Numerous questions have arisen regarding whether federal election voting rules could change if the Coronavirus pandemic persists into the fall. Questions have focused on the power of states and judges to unilaterally change either the date or the manner of elections.
First, the date of the federal election is set by statute. Therefore, Congress would need to enact new legislation in order to significantly change to the general election date, which has been fixed as the first Tuesday after Nov. 1 by an act of Congress in 1845. This date cannot be changed by the president, by state election officials, or by judges in the absence of new legislation.
Even though public-health officials may have sweeping emergency authorities to limit gatherings or impose quarantines, it is equally clear that courts have granted strong protections to the rights of citizens to cast a ballot. Hence it becomes extremely doubtful that either the executive or legislative branch of states on the one hand or, state or federal judges on the other hand, have the power to eclipse the rule of law and the Constitution.
Beyond the issue of changing the date of the federal election and consistent with the tenor and tone of rules safeguarding the right of citizens to cast their ballot, both the rule of law and the Constitution also constrain the power of judges and state legislatures to interfere with integrity of the election process. This principle is important in considering a plethora of recent proposals for mail-in and on-line voting, which are quite susceptible to fraud or simple failure to count all the votes. These disturbing problems assume greater prominence in light of the fact that numerous jurisdictions have failed to update their voting rolls in violation of the National Voter Registration Act (NVRA).
The statutory language of the NVRA requires the removal of inactive registrations from voter rolls after two general federal elections because such voters have likely either moved to another county or state or have passed away. A recent signed settlement agreement between the State of California and the County of Los Angeles and Judicial Watch illustrates this problem. The settlement requires the removal of as many as 1.5 million inactive registered names that may be invalid. The Supreme Court recently affirmed in Husted v. A. Philip Randolph Inst., 138 S. Ct. 1833 (2018) that the NVRA “makes this removal mandatory.”
In Purcell v. Gonzales, 549 U. S. 1 (2006) the United States Supreme Court stated that:
A State indisputably has a compelling interest in preserving the integrity of its election process. Eu v. San Francisco County Democratic Central Comm., 489 U.S. 214, 231 (1989). Confidence in the integrity of our electoral processes is essential to the functioning of our participatory democracy. Voter fraud drives honest citizens out of the democratic process and breeds distrust of our government. Voters who fear their legitimate votes will be outweighed by fraudulent ones will feel disenfranchised. ‘[T]he right of suffrage can be denied by a debasement or dilution of the weight of a citizen's vote just as effectively as by wholly prohibiting the free exercise of the franchise.’ Reynolds v. Sims, 377 U.S. 533, 555, (1964).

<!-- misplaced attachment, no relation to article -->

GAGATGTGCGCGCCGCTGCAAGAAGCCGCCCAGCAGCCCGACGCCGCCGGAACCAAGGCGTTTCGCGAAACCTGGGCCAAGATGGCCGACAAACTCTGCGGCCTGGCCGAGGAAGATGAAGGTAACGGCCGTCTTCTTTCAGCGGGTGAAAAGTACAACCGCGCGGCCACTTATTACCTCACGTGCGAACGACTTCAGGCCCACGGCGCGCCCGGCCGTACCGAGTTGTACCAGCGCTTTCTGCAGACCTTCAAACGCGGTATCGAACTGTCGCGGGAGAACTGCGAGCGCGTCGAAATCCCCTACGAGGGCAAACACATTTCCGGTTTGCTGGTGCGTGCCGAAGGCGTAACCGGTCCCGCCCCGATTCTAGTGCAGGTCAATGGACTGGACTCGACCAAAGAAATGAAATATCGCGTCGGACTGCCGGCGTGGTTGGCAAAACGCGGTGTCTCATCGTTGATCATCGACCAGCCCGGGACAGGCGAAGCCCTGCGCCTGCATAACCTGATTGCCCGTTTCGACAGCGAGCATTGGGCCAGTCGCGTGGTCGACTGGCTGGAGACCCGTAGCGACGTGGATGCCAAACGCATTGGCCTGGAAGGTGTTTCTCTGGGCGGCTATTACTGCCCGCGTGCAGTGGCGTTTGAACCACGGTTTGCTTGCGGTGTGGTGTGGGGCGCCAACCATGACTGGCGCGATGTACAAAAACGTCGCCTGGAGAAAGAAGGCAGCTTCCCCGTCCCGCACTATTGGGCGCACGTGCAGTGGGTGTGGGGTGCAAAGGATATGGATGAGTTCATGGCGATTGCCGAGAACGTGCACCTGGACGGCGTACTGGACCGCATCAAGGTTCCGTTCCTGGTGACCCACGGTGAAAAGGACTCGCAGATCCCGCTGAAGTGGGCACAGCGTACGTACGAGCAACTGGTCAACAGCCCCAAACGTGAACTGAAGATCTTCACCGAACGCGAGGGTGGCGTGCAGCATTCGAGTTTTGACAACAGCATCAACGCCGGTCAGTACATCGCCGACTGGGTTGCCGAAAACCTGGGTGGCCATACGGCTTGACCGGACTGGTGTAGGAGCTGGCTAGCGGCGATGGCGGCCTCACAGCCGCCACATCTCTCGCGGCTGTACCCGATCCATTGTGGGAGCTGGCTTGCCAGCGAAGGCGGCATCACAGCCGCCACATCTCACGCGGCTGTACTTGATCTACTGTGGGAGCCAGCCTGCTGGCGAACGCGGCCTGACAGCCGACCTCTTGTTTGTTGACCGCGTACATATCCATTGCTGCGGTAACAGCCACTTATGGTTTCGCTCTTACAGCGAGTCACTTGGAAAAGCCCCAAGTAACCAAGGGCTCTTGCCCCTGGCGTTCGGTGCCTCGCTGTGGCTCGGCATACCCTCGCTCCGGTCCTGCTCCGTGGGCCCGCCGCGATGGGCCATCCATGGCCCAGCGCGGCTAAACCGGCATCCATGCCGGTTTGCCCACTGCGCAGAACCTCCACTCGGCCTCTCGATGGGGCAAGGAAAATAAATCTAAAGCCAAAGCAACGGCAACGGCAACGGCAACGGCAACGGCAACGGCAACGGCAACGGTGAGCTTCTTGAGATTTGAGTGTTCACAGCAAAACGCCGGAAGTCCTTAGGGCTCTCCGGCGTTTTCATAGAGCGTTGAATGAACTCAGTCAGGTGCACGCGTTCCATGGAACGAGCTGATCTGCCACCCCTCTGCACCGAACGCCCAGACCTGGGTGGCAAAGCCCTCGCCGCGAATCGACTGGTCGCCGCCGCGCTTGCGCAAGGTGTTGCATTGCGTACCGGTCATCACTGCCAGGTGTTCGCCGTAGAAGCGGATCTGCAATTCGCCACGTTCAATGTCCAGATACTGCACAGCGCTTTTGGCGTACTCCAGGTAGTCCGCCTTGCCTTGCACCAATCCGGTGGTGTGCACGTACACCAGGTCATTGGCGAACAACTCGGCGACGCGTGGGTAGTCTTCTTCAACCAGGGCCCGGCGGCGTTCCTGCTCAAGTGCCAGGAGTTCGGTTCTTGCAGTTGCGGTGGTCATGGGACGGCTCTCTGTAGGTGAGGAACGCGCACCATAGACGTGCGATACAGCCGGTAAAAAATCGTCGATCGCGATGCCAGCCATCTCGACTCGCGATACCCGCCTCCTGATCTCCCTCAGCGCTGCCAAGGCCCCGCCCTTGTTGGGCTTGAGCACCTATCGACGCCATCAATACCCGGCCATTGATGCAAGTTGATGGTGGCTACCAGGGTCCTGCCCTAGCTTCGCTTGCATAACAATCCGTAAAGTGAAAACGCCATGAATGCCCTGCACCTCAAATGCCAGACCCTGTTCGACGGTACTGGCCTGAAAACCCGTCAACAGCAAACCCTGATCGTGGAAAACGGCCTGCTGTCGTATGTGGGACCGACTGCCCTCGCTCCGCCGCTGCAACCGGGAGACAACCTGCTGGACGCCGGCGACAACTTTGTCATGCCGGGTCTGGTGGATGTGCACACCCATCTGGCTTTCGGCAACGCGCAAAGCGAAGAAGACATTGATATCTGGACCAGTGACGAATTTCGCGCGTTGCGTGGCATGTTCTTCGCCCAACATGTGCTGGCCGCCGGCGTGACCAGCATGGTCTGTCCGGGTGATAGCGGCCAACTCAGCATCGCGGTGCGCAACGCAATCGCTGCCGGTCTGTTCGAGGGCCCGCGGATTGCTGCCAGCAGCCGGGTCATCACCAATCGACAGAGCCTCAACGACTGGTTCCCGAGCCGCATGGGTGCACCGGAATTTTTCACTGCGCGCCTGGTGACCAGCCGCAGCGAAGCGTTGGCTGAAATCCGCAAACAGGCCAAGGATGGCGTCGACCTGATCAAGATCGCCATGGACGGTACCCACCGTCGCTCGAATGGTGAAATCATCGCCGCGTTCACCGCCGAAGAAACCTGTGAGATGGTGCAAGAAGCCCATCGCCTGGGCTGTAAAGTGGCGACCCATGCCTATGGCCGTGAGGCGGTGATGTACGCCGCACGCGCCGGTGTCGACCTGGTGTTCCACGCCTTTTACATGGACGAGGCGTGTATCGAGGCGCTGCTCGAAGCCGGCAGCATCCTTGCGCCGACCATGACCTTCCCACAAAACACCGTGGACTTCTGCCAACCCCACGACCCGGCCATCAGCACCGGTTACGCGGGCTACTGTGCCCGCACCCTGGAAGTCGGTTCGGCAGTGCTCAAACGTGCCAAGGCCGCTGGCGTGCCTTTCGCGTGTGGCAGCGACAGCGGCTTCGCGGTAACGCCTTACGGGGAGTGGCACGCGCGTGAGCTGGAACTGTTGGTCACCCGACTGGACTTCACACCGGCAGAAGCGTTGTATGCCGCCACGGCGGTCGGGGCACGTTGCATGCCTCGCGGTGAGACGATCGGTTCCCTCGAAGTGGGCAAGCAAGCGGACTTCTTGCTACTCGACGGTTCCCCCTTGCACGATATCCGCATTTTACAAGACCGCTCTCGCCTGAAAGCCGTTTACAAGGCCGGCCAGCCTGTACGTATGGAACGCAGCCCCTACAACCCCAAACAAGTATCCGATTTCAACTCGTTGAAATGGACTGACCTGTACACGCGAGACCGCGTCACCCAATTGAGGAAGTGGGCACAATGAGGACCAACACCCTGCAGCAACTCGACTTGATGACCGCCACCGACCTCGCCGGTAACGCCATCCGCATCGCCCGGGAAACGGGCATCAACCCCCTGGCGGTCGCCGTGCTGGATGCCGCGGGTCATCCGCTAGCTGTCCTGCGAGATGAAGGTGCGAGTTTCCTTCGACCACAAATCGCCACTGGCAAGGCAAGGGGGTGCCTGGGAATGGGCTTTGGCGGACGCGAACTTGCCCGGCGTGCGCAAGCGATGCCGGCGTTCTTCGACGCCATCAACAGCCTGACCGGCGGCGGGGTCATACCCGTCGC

Consistent with the rule of law and the constitutional focus on election integrity, the Supreme Court has also ruled that when a state sets a particular date—election day—for mailing and postmarking of absentee ballots, lower courts and presumably state officials lack the power to alter the election day. In Republican National Committee, et al./, v. Democratic National Committee et. Al., a case decided on April 6, 2020, the Supreme Court held that extending the date by which ballots may be cast by voters for an additional six days after the scheduled election day fundamentally alters the nature of the election. (We analyzed this decision here.)
More specifically the Supreme Court in Republican National Comm. v. Democratic National Comm. said:
By changing the election rules so close to the election date and by affording relief that the plaintiffs themselves did not ask for in their preliminary injunction motions, the District Court contravened this Court’s precedents and erred by ordering such relief. This Court has repeatedly emphasized that lower federal courts should ordinarily not alter the election rules on the eve of an election. See Purcell v. Gonzalez, 549 U. S. 1 (2006) (per curiam); Frank v. Walker, 574 U. S. 929 (2014); Veasey v. Perry, 574 U. S. __ (2014). The unusual nature of the District Court’s order allowing ballots to be mailed and postmarked after election day is perhaps best demonstrated by the fact that the District Court had to issue a subsequent order enjoining the public release of any election results for six days after election day. In doing so, the District Court in essence enjoined nonparties to this lawsuit. It is highly questionable, moreover, that this attempt to suppress disclosure of the election results for six days after election day would work. And if any information were released during that time, that would gravely affect the integrity of the election process.
In fact, the Court held: “Extending the date by which ballots may be cast by voters — not just received by the municipal clerks but cast by voters — for an additional six days after the scheduled election day fundamentally alters the nature of the election.”
This case and prior Supreme Court precedent emphasize that election integrity matters and election dates and other procedures matter. The Supreme Court continues to uphold the rule of law and the Constitution.
The ACLJ will continue to monitor this situation and, if necessary, where warranted we will intervene to uphold the rules of law and the Constitution in the electoral process.
The American people deserve no less.
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